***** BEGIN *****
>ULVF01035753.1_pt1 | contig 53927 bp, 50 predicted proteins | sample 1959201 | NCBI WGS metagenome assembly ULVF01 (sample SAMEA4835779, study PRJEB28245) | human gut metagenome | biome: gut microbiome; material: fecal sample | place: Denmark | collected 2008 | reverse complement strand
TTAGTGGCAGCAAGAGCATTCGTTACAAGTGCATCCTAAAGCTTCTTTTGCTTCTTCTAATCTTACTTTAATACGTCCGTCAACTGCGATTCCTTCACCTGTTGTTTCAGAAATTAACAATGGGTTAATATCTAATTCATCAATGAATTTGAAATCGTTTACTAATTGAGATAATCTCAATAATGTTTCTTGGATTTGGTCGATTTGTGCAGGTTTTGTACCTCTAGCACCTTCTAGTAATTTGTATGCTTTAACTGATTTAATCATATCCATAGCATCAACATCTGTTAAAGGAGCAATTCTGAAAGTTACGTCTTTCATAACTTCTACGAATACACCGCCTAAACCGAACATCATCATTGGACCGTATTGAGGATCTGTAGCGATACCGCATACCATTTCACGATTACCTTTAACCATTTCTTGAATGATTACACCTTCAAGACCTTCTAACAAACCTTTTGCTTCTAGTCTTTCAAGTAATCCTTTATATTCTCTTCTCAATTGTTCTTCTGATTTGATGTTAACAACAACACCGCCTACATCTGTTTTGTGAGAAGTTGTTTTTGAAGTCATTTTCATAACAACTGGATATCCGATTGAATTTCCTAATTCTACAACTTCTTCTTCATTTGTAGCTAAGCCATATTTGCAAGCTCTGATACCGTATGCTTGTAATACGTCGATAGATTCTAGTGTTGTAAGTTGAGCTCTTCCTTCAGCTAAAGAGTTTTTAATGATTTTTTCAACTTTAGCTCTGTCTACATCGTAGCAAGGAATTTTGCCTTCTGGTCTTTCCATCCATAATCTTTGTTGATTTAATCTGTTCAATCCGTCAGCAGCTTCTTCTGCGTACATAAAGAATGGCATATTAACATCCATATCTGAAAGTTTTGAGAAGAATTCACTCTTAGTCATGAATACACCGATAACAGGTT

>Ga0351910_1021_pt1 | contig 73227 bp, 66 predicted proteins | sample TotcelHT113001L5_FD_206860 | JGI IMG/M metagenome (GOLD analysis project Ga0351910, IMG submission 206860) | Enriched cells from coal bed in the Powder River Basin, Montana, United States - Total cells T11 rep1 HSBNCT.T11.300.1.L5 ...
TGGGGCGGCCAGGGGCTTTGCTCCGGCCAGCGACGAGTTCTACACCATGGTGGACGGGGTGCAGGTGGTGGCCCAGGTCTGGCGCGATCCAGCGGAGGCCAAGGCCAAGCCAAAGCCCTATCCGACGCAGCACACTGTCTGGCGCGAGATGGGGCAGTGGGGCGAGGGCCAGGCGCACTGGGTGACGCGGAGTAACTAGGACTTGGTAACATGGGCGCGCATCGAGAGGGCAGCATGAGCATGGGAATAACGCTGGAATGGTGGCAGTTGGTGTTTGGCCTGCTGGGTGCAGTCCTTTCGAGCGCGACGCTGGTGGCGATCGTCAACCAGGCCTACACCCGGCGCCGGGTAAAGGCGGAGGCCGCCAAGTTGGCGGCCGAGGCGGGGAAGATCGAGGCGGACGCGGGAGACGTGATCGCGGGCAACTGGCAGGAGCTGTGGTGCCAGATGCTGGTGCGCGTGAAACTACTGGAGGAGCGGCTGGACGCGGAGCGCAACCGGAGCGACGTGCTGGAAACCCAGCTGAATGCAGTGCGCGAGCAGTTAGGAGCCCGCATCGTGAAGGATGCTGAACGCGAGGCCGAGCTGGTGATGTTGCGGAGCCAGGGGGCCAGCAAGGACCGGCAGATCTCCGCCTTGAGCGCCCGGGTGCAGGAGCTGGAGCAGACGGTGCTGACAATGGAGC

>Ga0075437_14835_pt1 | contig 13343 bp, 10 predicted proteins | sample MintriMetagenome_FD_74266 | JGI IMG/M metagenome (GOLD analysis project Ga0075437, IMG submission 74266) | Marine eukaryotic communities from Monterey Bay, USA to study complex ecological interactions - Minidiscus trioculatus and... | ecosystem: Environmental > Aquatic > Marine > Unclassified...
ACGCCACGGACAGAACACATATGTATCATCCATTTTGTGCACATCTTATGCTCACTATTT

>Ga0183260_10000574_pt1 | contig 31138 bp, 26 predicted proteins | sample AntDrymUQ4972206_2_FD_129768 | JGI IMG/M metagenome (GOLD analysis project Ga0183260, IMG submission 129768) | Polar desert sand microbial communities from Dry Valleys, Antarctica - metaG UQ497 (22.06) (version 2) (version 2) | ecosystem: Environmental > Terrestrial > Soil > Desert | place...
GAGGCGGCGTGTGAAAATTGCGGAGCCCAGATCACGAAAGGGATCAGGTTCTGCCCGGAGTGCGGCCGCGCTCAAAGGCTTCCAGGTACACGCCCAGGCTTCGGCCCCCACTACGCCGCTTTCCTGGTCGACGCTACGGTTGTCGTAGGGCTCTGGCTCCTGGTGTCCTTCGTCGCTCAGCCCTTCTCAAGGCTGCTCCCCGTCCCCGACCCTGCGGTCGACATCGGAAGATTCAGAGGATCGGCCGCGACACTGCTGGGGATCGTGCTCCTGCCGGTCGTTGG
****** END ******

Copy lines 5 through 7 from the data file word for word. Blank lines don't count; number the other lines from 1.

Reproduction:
>Ga0075437_14835_pt1 | contig 13343 bp, 10 predicted proteins | sample MintriMetagenome_FD_74266 | JGI IMG/M metagenome (GOLD analysis project Ga0075437, IMG submission 74266) | Marine eukaryotic communities from Monterey Bay, USA to study complex ecological interactions - Minidiscus trioculatus and... | ecosystem: Environmental > Aquatic > Marine > Unclassified...
ACGCCACGGACAGAACACATATGTATCATCCATTTTGTGCACATCTTATGCTCACTATTT

>Ga0183260_10000574_pt1 | contig 31138 bp, 26 predicted proteins | sample AntDrymUQ4972206_2_FD_129768 | JGI IMG/M metagenome (GOLD analysis project Ga0183260, IMG submission 129768) | Polar desert sand microbial communities from Dry Valleys, Antarctica - metaG UQ497 (22.06) (version 2) (version 2) | ecosystem: Environmental > Terrestrial > Soil > Desert | place...